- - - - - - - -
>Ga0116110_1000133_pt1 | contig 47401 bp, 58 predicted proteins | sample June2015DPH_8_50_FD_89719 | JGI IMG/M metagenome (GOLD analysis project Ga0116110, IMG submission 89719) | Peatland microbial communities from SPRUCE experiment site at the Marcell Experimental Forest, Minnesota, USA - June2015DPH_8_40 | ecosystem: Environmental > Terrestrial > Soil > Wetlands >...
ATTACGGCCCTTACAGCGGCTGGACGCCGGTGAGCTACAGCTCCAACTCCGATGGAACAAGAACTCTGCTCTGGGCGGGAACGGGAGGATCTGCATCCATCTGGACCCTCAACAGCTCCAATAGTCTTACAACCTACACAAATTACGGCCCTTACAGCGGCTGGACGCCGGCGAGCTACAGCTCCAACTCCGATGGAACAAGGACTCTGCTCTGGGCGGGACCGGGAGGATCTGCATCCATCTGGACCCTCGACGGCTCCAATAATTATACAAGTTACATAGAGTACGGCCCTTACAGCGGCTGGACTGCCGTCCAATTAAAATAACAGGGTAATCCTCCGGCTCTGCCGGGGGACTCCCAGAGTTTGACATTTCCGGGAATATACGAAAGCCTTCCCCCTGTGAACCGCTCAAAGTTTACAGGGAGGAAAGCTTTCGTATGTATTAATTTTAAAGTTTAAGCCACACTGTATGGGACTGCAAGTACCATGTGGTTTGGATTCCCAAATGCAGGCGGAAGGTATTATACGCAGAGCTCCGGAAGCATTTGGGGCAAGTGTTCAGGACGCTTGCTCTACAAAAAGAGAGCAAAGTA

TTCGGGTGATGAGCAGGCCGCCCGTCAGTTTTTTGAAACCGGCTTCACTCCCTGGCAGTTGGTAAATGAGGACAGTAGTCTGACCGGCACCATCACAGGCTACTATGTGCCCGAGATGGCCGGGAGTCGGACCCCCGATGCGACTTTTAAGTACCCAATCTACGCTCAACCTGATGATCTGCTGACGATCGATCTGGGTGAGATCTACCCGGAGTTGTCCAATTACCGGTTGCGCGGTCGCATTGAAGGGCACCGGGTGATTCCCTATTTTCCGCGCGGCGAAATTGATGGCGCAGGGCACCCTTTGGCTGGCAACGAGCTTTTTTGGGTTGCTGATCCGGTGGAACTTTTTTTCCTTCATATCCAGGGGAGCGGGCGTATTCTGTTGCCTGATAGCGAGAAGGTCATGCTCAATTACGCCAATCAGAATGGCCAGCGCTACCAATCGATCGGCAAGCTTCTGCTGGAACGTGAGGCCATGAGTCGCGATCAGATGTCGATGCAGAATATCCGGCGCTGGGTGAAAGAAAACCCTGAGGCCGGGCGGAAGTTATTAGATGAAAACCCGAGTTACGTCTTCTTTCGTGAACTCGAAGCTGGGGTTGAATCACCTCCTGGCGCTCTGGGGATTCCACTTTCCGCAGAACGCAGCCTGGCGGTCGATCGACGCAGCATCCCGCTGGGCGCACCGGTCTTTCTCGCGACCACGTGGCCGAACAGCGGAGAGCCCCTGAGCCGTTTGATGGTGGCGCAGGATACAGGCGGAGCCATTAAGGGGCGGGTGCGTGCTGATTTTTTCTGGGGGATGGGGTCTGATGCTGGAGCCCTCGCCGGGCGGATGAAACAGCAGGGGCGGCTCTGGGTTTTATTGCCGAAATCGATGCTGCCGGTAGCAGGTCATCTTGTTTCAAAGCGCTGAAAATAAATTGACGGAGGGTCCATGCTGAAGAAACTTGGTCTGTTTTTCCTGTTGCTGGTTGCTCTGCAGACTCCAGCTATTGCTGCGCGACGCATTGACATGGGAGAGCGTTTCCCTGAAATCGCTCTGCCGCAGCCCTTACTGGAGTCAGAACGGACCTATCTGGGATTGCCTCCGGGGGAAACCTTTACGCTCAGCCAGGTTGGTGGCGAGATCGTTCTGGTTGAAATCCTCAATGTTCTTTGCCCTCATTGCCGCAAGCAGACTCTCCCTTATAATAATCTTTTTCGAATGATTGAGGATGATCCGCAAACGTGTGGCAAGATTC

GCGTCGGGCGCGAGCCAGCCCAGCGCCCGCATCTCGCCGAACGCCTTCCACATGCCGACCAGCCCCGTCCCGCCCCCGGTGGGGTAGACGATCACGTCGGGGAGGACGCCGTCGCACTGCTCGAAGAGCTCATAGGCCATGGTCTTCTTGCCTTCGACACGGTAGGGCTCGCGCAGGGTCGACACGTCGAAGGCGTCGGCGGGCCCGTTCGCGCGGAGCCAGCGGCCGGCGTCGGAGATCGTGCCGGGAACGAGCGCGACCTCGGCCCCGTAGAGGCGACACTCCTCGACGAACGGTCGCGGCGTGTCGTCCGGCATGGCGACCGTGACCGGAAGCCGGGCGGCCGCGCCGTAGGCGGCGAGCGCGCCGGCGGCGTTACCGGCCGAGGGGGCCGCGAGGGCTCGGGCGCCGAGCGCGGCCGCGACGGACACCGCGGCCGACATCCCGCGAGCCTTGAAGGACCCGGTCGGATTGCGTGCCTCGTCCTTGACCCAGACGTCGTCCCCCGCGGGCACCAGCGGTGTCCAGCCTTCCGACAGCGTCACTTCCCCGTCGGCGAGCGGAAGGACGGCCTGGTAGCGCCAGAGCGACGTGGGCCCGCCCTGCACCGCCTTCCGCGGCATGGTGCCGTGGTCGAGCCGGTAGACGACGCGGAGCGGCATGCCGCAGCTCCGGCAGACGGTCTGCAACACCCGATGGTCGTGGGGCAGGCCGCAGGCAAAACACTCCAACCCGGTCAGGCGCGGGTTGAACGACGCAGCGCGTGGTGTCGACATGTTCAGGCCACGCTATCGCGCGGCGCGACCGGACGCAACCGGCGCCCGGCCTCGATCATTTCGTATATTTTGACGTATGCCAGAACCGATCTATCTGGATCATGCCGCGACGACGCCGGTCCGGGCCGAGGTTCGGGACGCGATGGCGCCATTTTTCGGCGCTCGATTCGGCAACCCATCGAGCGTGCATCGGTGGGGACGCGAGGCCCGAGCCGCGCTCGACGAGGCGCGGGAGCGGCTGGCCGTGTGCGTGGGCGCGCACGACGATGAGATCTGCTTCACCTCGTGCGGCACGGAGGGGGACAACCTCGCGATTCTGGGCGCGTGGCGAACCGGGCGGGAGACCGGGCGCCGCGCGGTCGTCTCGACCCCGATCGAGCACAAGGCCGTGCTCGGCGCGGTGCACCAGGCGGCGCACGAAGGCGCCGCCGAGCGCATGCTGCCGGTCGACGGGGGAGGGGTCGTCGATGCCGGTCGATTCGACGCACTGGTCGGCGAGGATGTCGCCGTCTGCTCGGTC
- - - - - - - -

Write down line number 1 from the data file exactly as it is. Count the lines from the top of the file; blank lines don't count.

>Ga0116110_1000133_pt1 | contig 47401 bp, 58 predicted proteins | sample June2015DPH_8_50_FD_89719 | JGI IMG/M metagenome (GOLD analysis project Ga0116110, IMG submission 89719) | Peatland microbial communities from SPRUCE experiment site at the Marcell Experimental Forest, Minnesota, USA - June2015DPH_8_40 | ecosystem: Environmental > Terrestrial > Soil > Wetlands >...